Women's Poverty Rate Stabilizes, Remains Historically High
Analysis of New 2011 Census Poverty Data
NWLC’s detailed gender analysis of U.S. Census poverty data released on September 12, 2012 found that poverty rates among women, like poverty rates overall, stabilized last year after three years of significant increases, but remained at historically high levels and substantially above the poverty rates for men. The data also show that income supports such as Social Security, unemployment insurance, the Earned Income Tax Credit and Food Stamps/SNAP benefits kept millions of Americans out of poverty last year. The wage gap was unchanged in 2011, with women working full time, year round earning 77 cents to every dollar paid to their male counterparts.
For more information, see National Snapshot: Poverty Among Women & Families, 2011, and the full report, Insecure and Unequal: Poverty and Income Among Women and Families, 2000-2011.
Data in Detail
Poverty among Women and Families
- The poverty rate among women was 14.6 percent in 2011, statistically unchanged from 14.5 percent in 2010, but still the highest rate in 18 years. Men’s poverty rate was lower, at 10.9 percent in 2011, statistically unchanged from 11.2 percent in 2010.
- 17.7 million women were living in poverty in 2011.
- The poverty rate for black women was 25.9 percent in 2011, statistically unchanged from 25.6 percent in 2010.
- The poverty rate for Hispanic women dropped significantly to 23.9 percent in 2011 from 25.0 percent in 2010.
- Among women who head families, 4 in 10 (40.9 percent) lived in poverty in 2011, statistically unchanged from 40.7 percent in 2010.
- The child poverty rate was 21.9 percent in 2011, statistically unchanged from 22.0 percent in 2010. More than half (58.0 percent) of poor children lived in female-headed families in 2011.
- The poverty rate for women 65 and older was 10.7 in 2011, unchanged from 2010. However, the poverty rate for elderly women living alone increased significantly to 18.4 percent in 2011 from 17.0 percent in 2010.
Impact of Income Support Programs on Poverty
- Social Security kept 21.4 million people out of poverty including 1.1 million children, and unemployment insurance benefits kept 2.3 million Americans including 600,000 children out of poverty. If the Earned Income Tax Credit were counted as income under the official poverty measure, an additional 5.7 million Americans, including 3.1 million children, would be above the poverty line; if SNAP/Food Stamp benefits were counted as income, an additional 3.9 million Americans, including 1.7 million children, would be above the poverty line.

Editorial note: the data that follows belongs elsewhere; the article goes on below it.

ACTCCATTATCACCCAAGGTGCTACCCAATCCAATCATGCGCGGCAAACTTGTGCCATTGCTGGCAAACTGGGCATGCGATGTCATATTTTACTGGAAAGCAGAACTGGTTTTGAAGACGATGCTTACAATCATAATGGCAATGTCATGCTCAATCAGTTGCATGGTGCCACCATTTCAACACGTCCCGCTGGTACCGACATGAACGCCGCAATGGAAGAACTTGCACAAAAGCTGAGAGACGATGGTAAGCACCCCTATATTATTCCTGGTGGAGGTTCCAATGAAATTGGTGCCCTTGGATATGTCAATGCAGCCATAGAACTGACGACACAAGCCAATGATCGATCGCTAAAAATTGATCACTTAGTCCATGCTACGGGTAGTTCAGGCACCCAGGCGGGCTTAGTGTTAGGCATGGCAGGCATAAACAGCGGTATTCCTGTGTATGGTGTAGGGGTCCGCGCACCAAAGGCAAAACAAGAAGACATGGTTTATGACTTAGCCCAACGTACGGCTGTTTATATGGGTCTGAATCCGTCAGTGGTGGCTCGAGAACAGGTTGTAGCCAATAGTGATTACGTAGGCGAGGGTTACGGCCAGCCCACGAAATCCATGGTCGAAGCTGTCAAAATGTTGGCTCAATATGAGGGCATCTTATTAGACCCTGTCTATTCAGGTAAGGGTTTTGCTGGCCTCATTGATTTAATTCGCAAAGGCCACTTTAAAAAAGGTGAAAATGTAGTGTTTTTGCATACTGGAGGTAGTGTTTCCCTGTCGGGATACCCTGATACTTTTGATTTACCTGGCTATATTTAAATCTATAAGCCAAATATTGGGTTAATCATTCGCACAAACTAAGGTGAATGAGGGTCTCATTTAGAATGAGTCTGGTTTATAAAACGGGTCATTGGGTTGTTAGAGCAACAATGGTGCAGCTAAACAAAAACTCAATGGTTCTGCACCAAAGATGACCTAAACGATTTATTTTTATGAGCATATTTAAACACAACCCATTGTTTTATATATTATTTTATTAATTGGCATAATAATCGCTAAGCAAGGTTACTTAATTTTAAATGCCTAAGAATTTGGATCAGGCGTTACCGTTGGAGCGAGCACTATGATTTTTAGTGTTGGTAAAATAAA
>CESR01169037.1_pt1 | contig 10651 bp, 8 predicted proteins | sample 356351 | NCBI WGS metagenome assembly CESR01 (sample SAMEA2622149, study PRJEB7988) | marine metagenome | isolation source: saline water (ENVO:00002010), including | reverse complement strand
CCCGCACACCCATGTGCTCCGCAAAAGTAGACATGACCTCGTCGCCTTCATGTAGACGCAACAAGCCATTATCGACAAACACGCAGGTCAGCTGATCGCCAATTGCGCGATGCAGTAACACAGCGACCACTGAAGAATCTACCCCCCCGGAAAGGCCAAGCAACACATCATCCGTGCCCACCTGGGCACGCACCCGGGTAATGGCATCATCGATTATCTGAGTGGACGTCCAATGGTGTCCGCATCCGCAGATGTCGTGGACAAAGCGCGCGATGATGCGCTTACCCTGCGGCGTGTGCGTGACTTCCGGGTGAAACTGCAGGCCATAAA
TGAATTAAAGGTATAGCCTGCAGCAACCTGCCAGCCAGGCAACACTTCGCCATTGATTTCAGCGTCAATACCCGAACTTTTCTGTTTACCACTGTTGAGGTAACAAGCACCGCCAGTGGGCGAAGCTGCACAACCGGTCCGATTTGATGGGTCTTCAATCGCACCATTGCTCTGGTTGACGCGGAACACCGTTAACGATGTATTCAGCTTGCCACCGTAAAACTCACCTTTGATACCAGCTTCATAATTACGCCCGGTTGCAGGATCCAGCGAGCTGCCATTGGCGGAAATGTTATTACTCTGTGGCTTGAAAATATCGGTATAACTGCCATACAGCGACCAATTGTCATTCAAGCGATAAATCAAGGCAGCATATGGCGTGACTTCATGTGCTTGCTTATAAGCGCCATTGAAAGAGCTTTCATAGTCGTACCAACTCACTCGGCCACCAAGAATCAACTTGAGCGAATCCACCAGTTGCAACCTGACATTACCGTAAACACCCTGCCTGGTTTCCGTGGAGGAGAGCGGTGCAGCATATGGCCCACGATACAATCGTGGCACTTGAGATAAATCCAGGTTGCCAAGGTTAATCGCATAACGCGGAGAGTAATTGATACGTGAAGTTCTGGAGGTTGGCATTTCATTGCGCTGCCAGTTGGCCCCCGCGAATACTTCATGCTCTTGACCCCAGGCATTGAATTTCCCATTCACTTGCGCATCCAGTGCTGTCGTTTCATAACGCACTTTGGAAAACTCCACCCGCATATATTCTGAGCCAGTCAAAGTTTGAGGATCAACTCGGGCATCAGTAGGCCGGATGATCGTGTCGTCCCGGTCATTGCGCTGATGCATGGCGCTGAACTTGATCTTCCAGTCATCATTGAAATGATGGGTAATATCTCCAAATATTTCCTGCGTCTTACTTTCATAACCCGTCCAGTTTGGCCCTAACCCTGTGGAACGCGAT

- Women working full time year round continued to be paid only 77 cents for every dollar paid to their male counterparts, unchanged from 2010.
- Black women working full time year round were paid only 64 cents for every dollar paid to white, non-Hispanic men.
- Hispanic women working full time year round were paid only 55 cents for every dollar paid to white, non-Hispanic men.
The number of women under age 65 without health insurance decreased by a small percentage. NWLC’s analysis shows that:
- For women ages 18 to 64:
- The rate of women without health insurance declined slightly, to 19.6 percent in 2011 from 19.9 percent in 2010.
- A total of 19.2 million women were uninsured in 2011, a decrease of 219,000 women from 2010.
- Nearly one in five women did not have health insurance in 2011.
- The percentage of women with employer-sponsored health insurance declined to 59.8 percent in 2011 from 60.4 percent in 2010, a decrease of 287,000 women.
- The percentage of women covered by Medicaid rose slightly to 12.3 percent in 2011 from 11.6 percent in 2010, an increase of 760,000 women.
- The percentage of uninsured children decreased slightly to 9.4 percent in 2011 from 9.8 percent in 2010, while the percentage of children covered by Medicaid increased from 34.8 percent to 35.6 percent, an increase of 487,000 children.
- For young women between 18-26, the uninsured rate decreased from 25.7 percent in 2010 to 24 percent in 2011.
- Insecure and Unequal: Poverty and Income Among Women and Families, 2000-2011
- National Snapshot: Poverty Among Women & Families, 2011
- Summary Table: Poverty Rates Among Women, Men, and Children, 2011, 2010, 2000
- Poverty Rates by State, 2011
- FAQs about the Census Bureau’s Official Poverty Measure
- Wage Gap FAQs
- The Wage Gap is Stagnant in the Last Decade
- 2011 Wage Gap: State Rankings
From Our Blog
- 2011 State Poverty Data Underscore the Need to Protect Programs for Low-Income Women
- Poverty Leveled Off for Women in 2011, but Record Numbers Still Living in Poverty
- Some Encouraging News about Poverty — and the Role Of Government
- Women Can’t Afford Another Decade Lost to the Wage Gap
- For Single Elderly Women, Poverty Increased
- Women’s Health Coverage Improved in 2011
- Equality Minus 23%
- Stuck in Park, When It’s Time to Drive
The Story Behind the Numbers
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More than one in seven women live in poverty and over half of all poor children live in families headed by women. Every day, parents are forced to choose between rent and utilities, food and medicine. Meanwhile, Congress is about to choose whether to protect programs for struggling families or expand tax cuts for millionaires. That choice should be easy. Learn more.
Federal and State Programs Lift the Incomes of Millions of Americans Above the Poverty Line. Learn more.
The Wage Gap's Lost Decade. Women can't afford another year of being short-changed -- in 2011, the typical woman working full time, year round was paid only 77 cents for every dollar paid